terms for iv, blood

Referring to blood from a donor
An immediate life threatening allergic response
Type of protein the immune system produces to neutralize a threat of some kind, such
as an infecting organism, a chemical, or some other foreign body
Any substance capable, under appropriate conditions, of inducing a specific immune
response and of triggering of an antibody specific to that substance
A process that separates donor blood into its components, removes the needed plasma
or cellular elements, and returns the remainder to the donor
Originating within an organism itself; applied to blood transfusion, referring to the
person's own blood
Process by which hypersensitivity to self develops. Includes genetic factors, antigenic
mimicry, The cells recognize self as foreign, mutations, viral components, sympathetic
nervous system
Blood Component
Any portion of a unit of blood that can be transfused to meet a patient's specific needs
Blood Group
Any of the classifications based on the antigens that are found on RBC's
Blood Product
Whole blood or any portion of a unit of blood that can be transferred to meet a patient's
specific needs
The absence of demonstrable immunologic reactivaty between a recipient's serum or
plasma and the donor's cells; the lack of a transfusion reaction between donor and
An insoluble concentrate of certain coagulation factors obtained from fresh frozen
A blood cell whose primary function is oxygenation and carbon-dioxide transport;a RBC
A type of WBC with granule-containing cytoplasm, such as neutrophils, eosinophils, and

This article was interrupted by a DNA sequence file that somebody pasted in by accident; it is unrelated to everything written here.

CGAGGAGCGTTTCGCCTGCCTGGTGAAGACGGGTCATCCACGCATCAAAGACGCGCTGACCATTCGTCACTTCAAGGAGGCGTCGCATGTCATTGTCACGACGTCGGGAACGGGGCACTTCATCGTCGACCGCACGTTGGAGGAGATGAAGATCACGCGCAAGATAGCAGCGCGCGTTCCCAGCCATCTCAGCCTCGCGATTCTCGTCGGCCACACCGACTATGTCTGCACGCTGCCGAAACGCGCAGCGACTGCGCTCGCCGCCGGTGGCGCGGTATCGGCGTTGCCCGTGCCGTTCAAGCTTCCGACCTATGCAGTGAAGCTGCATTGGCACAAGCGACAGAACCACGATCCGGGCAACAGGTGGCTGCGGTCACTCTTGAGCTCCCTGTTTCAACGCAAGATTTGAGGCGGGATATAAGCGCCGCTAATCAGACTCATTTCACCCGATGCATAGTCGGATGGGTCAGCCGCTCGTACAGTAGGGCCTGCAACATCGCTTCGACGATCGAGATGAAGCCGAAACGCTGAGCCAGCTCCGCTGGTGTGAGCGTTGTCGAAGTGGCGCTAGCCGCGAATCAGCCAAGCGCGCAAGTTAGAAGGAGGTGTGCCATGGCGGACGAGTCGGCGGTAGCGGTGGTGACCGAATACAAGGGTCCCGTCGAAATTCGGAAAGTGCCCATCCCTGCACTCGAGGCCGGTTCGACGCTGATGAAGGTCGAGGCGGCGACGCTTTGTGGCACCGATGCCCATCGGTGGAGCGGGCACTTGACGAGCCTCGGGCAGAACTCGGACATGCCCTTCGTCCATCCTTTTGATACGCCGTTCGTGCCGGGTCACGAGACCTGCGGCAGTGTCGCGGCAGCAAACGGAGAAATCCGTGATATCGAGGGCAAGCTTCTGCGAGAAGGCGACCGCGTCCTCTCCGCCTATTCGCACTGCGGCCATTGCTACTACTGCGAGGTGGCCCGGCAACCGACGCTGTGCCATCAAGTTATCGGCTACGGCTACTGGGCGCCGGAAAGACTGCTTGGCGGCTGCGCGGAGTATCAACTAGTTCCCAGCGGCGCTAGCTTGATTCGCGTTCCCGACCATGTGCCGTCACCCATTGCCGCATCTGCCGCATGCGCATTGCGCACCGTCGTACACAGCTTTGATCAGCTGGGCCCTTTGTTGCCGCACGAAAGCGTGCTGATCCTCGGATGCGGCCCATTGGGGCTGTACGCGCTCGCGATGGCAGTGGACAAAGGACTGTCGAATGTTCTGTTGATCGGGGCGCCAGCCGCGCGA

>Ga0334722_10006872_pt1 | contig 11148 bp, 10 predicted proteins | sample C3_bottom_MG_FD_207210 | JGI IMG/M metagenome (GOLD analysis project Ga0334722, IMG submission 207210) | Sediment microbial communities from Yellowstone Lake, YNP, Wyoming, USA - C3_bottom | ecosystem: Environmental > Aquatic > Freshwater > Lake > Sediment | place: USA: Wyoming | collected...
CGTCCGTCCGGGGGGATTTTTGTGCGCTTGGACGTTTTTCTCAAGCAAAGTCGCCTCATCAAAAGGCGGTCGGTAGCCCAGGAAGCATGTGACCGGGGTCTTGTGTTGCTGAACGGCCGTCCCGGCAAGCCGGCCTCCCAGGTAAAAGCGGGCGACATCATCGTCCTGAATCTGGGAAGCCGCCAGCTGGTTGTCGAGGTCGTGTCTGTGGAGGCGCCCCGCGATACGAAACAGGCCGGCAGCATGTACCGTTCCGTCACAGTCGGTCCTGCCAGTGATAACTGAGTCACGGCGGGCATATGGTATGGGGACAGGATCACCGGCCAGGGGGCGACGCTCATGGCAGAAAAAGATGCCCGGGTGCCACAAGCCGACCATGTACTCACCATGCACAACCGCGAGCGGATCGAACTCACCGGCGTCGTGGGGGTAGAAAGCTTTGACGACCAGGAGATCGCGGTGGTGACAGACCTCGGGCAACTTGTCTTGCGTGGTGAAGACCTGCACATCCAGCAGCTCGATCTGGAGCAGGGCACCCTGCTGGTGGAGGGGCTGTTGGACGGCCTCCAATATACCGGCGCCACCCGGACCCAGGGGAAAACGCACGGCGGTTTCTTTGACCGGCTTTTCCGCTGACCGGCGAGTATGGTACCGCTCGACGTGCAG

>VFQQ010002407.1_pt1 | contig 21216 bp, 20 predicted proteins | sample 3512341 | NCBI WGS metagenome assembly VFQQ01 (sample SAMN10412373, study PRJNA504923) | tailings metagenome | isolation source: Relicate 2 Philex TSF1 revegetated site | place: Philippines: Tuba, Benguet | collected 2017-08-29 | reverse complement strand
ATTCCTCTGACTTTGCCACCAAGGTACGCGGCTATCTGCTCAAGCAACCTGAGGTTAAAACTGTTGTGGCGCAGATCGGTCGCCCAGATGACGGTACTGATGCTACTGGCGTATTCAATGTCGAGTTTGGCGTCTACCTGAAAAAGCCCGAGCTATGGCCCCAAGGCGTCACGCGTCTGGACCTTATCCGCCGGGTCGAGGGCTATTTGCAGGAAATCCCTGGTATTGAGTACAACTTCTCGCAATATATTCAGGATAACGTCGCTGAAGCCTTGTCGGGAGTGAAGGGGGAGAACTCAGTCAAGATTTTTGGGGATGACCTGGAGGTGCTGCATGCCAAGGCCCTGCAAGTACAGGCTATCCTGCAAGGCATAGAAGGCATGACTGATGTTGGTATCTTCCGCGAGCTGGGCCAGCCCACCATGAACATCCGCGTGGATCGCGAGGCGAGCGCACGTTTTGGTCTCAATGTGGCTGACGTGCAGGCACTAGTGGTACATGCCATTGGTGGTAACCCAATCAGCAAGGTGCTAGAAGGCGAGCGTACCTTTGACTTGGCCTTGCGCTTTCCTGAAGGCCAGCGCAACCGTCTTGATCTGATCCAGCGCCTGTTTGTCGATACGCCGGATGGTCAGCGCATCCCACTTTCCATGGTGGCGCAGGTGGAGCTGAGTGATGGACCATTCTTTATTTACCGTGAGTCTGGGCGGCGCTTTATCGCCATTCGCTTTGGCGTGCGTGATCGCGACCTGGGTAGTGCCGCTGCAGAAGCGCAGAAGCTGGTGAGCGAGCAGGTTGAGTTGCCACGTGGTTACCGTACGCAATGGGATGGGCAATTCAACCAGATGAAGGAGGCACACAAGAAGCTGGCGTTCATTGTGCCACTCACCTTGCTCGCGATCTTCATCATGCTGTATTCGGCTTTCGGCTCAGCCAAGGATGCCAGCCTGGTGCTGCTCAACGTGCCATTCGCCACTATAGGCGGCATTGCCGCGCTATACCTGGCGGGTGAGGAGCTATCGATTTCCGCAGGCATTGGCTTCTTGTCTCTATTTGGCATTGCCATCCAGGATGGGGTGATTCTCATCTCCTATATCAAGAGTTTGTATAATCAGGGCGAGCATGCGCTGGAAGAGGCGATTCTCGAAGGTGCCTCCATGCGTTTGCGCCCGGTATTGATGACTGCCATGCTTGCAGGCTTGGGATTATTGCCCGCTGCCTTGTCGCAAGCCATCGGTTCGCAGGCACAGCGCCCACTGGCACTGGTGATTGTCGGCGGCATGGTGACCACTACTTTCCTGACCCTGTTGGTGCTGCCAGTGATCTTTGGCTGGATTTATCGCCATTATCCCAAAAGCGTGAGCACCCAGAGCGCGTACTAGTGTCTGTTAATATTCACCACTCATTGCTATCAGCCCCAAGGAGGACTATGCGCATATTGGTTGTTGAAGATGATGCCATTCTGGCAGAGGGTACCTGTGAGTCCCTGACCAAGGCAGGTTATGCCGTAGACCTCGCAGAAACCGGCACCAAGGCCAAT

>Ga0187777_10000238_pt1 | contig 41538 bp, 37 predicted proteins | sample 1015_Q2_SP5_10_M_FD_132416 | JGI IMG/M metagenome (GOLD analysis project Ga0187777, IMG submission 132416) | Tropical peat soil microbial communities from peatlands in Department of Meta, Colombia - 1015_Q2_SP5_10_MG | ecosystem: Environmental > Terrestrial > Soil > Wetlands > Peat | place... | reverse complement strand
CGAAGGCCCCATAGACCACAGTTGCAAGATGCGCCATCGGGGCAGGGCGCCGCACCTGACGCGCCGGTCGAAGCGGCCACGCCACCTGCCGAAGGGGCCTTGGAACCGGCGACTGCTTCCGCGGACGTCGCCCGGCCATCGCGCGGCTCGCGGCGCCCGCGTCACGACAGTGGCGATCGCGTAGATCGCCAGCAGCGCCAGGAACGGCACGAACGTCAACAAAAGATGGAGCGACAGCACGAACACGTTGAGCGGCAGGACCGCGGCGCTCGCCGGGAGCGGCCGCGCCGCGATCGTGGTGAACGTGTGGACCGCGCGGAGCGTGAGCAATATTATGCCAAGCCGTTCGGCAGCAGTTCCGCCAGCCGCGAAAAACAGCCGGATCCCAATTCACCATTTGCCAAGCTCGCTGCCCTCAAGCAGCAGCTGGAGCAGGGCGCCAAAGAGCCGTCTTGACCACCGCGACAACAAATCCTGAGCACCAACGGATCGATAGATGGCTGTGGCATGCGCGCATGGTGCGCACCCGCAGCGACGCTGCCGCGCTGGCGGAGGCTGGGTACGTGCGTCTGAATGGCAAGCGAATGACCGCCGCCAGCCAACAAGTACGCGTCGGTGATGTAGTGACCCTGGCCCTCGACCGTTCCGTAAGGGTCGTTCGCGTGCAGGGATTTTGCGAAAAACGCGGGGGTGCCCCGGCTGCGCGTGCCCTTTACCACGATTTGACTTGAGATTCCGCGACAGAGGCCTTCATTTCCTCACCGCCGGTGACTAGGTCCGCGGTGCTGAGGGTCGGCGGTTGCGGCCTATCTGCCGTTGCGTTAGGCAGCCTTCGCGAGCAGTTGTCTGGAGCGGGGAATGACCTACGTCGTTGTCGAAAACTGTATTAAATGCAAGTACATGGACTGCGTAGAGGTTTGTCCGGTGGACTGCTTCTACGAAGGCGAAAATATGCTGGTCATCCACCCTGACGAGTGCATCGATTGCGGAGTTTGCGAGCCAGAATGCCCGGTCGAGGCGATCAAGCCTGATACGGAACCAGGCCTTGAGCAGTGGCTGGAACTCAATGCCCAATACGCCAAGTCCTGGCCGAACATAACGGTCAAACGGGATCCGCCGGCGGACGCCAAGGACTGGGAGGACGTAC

The percentage of a blood sample that is RBC's
The red, oxygen-carrying pigment of RBC's
The liquid portion of the blood in which the particulate components are suspended
(including waste products delivered to kidneys and liver)
A cellular component of blood that helps with clotting
Resistant to treatment; applied to blood transfusion, referring to an immunologic
response developed after frequent exposure to donor cells or serum, resulting in
resistance to treatment
The clear, liquid portion of blood that remains after coagulation has taken place
Low platelet count
The introduction of whole blood or blood components directly into the blood stream
the slanted surface at the tip of a needle
division into two branches; fork
Butterfly Needle
a small, winged-tip needle used to initiate intravenous access
a tube inserted into a vessel, duct, or cavity
Catheter Hub
the "handle" of an intravenous catheter, the part that allows access to the catheter's
lumen for a variety of functions, such as the injection or infusion of fluids or drugs or the
introduction of a guide wire
implantation and growth of a micro-organism on or in a host
Central Venous Catheter
a blood-vessel access device usually inserted into the subclavian or jugular vein with
the distal tip resting in the superior vena cava just above the right atrium; used for longterm intravenous therapy or parenteral nutrition
Drip Chamber
the portion of an intravenous administration set that lies just below the tubing insertion
spike and allows visualization of the individual drops of solution being infused; the
portion squeezed and released to begin the flow of solution immediately after insertion
of the spike into the solution bag or bottle when preparing an intravenous infusion set
Drip Factor or Drop Factor
the calibration or number of drops per milliliter of solution delivered for a particular drip